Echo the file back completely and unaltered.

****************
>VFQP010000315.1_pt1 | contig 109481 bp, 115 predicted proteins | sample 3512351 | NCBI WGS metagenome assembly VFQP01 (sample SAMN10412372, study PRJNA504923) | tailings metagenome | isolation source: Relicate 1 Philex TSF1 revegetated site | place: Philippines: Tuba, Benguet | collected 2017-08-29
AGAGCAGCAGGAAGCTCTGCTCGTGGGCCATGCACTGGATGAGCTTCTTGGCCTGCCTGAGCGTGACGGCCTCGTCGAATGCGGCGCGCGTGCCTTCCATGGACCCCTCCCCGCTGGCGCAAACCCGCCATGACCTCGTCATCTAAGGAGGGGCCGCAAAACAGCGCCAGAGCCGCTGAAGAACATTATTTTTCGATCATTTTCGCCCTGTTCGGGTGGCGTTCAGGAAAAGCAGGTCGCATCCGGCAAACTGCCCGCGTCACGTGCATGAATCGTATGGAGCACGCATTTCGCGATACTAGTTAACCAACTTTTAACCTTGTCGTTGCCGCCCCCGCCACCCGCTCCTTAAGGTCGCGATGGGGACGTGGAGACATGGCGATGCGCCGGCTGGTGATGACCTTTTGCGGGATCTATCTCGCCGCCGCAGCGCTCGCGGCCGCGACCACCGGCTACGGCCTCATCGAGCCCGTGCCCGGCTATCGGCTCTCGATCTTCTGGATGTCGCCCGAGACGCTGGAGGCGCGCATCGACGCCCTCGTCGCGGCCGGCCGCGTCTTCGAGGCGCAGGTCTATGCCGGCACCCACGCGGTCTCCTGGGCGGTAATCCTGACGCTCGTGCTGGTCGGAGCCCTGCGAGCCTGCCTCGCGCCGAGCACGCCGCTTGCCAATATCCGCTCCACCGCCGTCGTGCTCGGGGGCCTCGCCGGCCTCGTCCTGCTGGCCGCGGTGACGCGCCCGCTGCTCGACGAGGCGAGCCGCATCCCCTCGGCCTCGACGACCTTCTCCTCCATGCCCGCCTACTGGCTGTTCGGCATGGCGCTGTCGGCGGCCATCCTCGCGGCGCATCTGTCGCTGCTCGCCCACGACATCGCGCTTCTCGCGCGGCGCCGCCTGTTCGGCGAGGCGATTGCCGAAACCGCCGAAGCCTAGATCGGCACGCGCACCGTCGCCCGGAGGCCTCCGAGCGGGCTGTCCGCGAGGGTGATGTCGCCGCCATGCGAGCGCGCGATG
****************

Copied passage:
>VFQP010000315.1_pt1 | contig 109481 bp, 115 predicted proteins | sample 3512351 | NCBI WGS metagenome assembly VFQP01 (sample SAMN10412372, study PRJNA504923) | tailings metagenome | isolation source: Relicate 1 Philex TSF1 revegetated site | place: Philippines: Tuba, Benguet | collected 2017-08-29
AGAGCAGCAGGAAGCTCTGCTCGTGGGCCATGCACTGGATGAGCTTCTTGGCCTGCCTGAGCGTGACGGCCTCGTCGAATGCGGCGCGCGTGCCTTCCATGGACCCCTCCCCGCTGGCGCAAACCCGCCATGACCTCGTCATCTAAGGAGGGGCCGCAAAACAGCGCCAGAGCCGCTGAAGAACATTATTTTTCGATCATTTTCGCCCTGTTCGGGTGGCGTTCAGGAAAAGCAGGTCGCATCCGGCAAACTGCCCGCGTCACGTGCATGAATCGTATGGAGCACGCATTTCGCGATACTAGTTAACCAACTTTTAACCTTGTCGTTGCCGCCCCCGCCACCCGCTCCTTAAGGTCGCGATGGGGACGTGGAGACATGGCGATGCGCCGGCTGGTGATGACCTTTTGCGGGATCTATCTCGCCGCCGCAGCGCTCGCGGCCGCGACCACCGGCTACGGCCTCATCGAGCCCGTGCCCGGCTATCGGCTCTCGATCTTCTGGATGTCGCCCGAGACGCTGGAGGCGCGCATCGACGCCCTCGTCGCGGCCGGCCGCGTCTTCGAGGCGCAGGTCTATGCCGGCACCCACGCGGTCTCCTGGGCGGTAATCCTGACGCTCGTGCTGGTCGGAGCCCTGCGAGCCTGCCTCGCGCCGAGCACGCCGCTTGCCAATATCCGCTCCACCGCCGTCGTGCTCGGGGGCCTCGCCGGCCTCGTCCTGCTGGCCGCGGTGACGCGCCCGCTGCTCGACGAGGCGAGCCGCATCCCCTCGGCCTCGACGACCTTCTCCTCCATGCCCGCCTACTGGCTGTTCGGCATGGCGCTGTCGGCGGCCATCCTCGCGGCGCATCTGTCGCTGCTCGCCCACGACATCGCGCTTCTCGCGCGGCGCCGCCTGTTCGGCGAGGCGATTGCCGAAACCGCCGAAGCCTAGATCGGCACGCGCACCGTCGCCCGGAGGCCTCCGAGCGGGCTGTCCGCGAGGGTGATGTCGCCGCCATGCGAGCGCGCGATG